Balancing the Omega 3-6-9 Ratio
Lots of research has been done on the benefits of Omegas, most of which are correlated to cardiovascular health. All three of these fatty acids – Omega 3, 6 and 9 – have a role to play in maintaining homeostasis (or balance when it comes to your health). Find below the similarities and differences between different Omegas, as well as the products in-store to help keep inflammation in check.
Omega-3 fatty acids are considered essential fatty acids. That is, they are vital for our health, but the human body cannot make them on its own and so we have to get them from our food. Of all the fatty acids, omega-3s are the most important. They reduce inflammation in the body and can help lower the risk of chronic degenerative diseases that plague the population—heart disease, high cholesterol, arthritis, dementia, and even certain types of cancer.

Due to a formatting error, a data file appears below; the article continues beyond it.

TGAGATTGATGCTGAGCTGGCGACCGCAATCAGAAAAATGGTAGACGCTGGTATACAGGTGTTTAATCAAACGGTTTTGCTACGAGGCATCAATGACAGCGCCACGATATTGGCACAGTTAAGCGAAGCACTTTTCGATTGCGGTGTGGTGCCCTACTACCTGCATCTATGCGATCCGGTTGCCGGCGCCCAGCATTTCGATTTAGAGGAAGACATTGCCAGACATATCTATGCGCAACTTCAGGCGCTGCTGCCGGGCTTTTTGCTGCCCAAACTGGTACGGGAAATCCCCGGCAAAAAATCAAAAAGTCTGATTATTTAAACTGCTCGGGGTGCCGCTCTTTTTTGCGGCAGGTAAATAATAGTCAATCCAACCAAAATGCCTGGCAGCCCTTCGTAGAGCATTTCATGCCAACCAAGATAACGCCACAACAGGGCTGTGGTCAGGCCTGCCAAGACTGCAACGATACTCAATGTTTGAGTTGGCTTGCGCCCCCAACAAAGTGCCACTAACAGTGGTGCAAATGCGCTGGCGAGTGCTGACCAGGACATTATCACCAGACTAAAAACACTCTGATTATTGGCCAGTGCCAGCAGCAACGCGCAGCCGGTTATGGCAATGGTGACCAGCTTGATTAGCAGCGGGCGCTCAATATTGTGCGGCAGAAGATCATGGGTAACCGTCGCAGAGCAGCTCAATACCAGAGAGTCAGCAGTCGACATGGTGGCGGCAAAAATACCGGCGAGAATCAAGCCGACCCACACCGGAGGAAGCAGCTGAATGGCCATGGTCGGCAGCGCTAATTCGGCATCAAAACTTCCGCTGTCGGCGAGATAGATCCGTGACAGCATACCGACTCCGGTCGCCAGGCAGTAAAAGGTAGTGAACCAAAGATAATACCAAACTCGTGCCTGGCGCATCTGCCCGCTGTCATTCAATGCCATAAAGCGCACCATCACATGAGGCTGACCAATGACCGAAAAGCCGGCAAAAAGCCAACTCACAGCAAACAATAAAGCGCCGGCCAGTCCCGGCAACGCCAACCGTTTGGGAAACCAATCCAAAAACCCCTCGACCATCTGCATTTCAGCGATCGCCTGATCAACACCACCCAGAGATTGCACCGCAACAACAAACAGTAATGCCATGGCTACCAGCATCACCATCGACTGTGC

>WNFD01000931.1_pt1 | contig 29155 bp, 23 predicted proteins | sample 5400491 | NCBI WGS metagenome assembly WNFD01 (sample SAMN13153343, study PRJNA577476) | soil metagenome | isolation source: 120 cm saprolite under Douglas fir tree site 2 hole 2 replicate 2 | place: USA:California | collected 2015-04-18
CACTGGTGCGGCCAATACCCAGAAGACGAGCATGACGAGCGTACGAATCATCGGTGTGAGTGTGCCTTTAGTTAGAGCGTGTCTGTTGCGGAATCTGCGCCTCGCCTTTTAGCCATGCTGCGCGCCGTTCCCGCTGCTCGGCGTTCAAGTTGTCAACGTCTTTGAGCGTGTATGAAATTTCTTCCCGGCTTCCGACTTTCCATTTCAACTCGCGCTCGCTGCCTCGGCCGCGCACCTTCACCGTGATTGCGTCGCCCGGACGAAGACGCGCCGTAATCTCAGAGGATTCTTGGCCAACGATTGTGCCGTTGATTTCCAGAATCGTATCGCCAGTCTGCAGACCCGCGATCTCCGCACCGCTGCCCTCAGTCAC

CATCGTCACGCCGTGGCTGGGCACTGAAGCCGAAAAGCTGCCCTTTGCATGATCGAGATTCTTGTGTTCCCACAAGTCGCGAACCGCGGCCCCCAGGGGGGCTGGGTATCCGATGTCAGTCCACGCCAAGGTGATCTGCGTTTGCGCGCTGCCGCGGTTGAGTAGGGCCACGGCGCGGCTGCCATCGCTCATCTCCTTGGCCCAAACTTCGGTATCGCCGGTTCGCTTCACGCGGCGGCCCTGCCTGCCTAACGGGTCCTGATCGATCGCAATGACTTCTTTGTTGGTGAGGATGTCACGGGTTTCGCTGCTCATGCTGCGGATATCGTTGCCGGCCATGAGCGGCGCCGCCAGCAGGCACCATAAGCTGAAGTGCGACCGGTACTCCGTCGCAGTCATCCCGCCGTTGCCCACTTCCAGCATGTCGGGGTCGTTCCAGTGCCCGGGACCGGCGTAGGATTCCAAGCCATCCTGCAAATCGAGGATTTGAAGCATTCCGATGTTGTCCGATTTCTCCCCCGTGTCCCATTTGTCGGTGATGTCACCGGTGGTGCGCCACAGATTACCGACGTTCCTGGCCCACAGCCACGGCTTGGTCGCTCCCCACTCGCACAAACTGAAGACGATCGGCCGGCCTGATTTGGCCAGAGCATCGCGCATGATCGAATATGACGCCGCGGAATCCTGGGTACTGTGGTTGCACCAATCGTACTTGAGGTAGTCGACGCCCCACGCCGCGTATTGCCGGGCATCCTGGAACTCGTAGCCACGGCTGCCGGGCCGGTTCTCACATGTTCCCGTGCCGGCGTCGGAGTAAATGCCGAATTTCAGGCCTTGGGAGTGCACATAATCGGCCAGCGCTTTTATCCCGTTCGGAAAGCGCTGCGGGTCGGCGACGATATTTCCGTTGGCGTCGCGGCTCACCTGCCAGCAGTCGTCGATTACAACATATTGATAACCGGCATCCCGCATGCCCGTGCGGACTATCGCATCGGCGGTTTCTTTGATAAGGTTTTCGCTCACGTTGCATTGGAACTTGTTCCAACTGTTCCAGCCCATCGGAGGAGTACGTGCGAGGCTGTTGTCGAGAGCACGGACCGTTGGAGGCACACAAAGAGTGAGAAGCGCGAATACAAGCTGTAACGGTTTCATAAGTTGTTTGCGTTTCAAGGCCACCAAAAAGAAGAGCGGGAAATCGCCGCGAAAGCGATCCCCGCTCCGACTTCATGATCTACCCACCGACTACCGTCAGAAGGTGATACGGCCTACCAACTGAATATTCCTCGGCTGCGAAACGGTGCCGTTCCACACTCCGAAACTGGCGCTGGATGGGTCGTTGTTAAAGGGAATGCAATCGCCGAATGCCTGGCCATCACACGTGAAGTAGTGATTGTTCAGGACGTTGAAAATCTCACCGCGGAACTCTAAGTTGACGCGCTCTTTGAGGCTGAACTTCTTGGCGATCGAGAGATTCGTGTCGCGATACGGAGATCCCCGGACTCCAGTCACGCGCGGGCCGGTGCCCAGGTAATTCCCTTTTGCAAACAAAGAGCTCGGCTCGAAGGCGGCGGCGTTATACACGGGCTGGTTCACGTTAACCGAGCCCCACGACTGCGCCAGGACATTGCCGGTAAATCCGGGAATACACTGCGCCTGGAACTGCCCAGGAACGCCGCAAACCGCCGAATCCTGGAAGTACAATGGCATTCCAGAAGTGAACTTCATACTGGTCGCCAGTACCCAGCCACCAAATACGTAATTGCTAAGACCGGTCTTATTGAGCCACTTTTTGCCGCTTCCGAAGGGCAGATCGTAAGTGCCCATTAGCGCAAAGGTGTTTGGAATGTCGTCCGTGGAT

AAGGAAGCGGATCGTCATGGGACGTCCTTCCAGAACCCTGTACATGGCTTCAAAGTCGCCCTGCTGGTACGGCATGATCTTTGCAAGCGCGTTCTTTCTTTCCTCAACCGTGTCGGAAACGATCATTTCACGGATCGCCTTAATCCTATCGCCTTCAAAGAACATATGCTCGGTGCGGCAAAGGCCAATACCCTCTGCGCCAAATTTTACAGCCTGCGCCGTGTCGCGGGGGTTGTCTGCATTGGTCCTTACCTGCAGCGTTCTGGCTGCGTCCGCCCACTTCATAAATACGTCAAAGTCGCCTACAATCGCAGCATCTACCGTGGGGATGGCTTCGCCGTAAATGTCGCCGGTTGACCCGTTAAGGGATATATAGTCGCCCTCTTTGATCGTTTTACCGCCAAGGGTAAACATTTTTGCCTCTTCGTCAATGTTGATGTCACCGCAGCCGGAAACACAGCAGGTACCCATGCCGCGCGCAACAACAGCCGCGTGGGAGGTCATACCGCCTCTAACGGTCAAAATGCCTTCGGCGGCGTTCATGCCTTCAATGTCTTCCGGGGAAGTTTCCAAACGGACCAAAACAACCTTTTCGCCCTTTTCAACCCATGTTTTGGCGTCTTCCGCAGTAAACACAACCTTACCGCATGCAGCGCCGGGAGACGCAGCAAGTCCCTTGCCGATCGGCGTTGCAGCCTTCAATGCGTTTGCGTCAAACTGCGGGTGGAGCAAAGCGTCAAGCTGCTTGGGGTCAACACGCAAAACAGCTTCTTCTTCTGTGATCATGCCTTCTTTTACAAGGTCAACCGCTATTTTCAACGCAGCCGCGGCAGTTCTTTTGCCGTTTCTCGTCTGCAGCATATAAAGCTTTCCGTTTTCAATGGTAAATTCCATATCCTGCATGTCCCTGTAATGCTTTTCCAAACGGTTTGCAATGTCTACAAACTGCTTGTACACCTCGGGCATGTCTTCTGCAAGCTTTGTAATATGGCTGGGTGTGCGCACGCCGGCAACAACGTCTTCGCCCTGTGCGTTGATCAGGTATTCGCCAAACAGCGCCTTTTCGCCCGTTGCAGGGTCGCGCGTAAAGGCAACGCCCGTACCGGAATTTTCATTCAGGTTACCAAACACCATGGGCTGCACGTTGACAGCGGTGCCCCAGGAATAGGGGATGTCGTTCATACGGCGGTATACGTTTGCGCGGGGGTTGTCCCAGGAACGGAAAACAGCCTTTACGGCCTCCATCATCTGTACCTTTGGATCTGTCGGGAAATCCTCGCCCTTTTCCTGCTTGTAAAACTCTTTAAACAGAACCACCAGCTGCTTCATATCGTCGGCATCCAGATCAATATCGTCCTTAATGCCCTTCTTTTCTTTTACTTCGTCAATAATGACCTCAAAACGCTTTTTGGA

Omega-6 fatty acids, like omega-3s, are essential fatty acids that can only be provided to us through food and supplements. Omega-6 fatty acids play a critical role in brain function. They also help stimulate skin and hair growth, maintain bone health, regulate metabolism, and maintain the reproductive system.
Unlike the 3s and 6s, omega 9 fatty acids are not considered essential fatty acids because our bodies can make omega-9s in small amounts. Omega-9s are used by the body when the omega-3 and omega-6 fatty acids are not readily present. Primarily, omega-9 has a positive health effect on the lowering of cholesterol levels, reducing of insulin resistance, and boosting the immune system. However, the body will eventually suffer from having a large amount of omega-9s if there is lack of the proper amount of omega-3s.